2 GUYS TALKING: Dillon Gee, Pitching Like a Star

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Jimmy:

Dillon Gee has really turned my head around. Start after start, he comes out there and shows so much craft, guile, and guts. Most nights, he looks like a very good major league pitcher. And I’ll admit it, I’ve never been a believer. I’m a “stuff” guy — I prefer pitchers who look like they are hard to hit, the talent you can see.

Mike:

Gee never had any hype, one day we needed a pitcher and he just showed up. He has been solid all along. But without the big fastball, it was natural to be suspicious. This year in particular he has pitched great. I already pointed out how well he fits our park. With the additions of Lagares and Young we are also being reminded of the handicap he pitched with for much of his Mets career, bad defense. In Minnesota the other day, Lagares ran down more than one potential extra-base hit.

Another day in the park for Juan Lagares.

Another day in the park for Juan Lagares.

In Dillon Gee’s last 15 starts he is 7-2, with an ERA of 2.27. That is beyond solid.

Jimmy:

For me, I’m satisfied to let the market dictate things for now. What is Dillon Gee worth? How does that compare to the value of, say, Noah Syndergaard, or Rafael Montero, or Jonathan Niese? None of them are untradeable. But at the same time, do you have to trade any of them this winter?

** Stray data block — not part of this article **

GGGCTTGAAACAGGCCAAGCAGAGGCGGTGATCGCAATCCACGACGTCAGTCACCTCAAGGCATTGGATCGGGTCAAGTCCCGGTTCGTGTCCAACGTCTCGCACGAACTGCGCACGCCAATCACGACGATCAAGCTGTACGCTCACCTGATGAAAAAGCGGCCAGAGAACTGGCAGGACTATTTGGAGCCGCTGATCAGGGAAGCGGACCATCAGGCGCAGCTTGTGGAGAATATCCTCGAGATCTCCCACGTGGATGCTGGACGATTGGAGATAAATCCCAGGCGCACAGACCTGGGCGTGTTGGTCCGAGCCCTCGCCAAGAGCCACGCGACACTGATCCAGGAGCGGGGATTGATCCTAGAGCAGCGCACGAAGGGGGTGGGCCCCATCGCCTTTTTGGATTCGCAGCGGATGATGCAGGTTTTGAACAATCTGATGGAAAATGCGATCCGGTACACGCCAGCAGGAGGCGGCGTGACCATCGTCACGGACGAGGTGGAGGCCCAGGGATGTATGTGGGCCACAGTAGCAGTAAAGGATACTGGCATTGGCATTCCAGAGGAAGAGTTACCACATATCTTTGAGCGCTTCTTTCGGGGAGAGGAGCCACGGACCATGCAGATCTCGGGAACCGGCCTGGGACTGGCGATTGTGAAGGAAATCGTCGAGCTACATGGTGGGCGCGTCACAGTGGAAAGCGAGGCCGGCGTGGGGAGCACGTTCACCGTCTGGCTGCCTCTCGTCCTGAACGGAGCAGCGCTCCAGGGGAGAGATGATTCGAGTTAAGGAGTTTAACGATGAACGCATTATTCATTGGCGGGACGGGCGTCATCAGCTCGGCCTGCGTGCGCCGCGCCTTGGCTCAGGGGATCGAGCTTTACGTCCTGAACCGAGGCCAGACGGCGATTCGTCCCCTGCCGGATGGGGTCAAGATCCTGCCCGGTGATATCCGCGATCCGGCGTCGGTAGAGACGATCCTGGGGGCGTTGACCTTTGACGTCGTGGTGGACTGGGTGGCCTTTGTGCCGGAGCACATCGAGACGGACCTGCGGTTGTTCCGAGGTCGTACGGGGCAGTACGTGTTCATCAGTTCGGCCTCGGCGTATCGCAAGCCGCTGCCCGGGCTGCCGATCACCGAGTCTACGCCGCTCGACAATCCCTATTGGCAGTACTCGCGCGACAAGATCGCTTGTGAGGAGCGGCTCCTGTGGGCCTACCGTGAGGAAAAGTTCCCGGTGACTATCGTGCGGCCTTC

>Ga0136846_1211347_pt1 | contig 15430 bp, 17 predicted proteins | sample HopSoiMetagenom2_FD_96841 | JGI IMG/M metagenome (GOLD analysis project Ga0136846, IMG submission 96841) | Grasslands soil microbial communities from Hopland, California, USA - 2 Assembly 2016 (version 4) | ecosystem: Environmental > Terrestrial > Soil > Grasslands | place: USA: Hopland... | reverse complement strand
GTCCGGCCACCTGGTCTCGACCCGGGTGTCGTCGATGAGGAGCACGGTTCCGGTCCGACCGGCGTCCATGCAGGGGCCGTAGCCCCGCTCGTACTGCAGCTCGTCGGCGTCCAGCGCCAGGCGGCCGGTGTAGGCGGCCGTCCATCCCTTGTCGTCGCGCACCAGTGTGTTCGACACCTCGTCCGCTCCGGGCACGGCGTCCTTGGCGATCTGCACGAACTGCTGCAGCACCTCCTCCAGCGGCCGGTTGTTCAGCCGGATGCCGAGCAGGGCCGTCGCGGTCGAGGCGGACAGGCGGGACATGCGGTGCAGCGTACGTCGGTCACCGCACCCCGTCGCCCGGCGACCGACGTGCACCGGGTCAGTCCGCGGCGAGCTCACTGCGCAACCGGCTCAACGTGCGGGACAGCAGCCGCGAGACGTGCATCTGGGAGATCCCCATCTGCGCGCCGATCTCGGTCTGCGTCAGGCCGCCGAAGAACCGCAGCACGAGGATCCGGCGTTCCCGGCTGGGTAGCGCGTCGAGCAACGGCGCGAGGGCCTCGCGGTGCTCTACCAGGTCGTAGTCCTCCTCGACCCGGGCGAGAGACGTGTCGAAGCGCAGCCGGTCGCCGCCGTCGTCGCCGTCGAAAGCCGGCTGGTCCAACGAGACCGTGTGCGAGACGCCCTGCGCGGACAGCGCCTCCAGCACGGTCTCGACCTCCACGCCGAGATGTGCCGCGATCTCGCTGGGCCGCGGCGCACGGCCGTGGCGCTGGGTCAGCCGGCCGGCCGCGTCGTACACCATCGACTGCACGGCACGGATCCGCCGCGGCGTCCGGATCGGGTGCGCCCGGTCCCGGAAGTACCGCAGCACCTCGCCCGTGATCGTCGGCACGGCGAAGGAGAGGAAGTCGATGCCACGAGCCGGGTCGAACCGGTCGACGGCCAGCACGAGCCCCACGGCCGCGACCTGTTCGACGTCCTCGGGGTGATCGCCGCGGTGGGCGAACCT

Mike:

Your first statement is the key one, the market dictates. So, as to what is a good deal, exactly, that always depends on the needs of other teams as well as your own. For this reason I am already on record that I consider Gee someone we should keep. It’s not that I slot him ahead of Harvey (obviously), Wheeler, Montero, Syndergaard, etc., but when you look at those career road/home splits it is difficult to envision a trade that will make sense. Other GMs have access to those numbers too. And Gee has real value to us, we can’t trade him for 50 cents on the dollar just to make room for someone.

As to whether we have to trade someone, that remains to be seen. Are the owners finally going to step up to the plate and spend some money? We have heard for years we are waiting for Santana and Bay to come off the books. Well, that day is coming.

Taking on salary changes the dynamic. You can sign free agents, yes, but it’s not just that. You can also take on salary in trades with partners trying to dump salary. In those deals you do not have to deal premium talent away. So, with the proper investment you might not have to deal any of the names you mentioned above.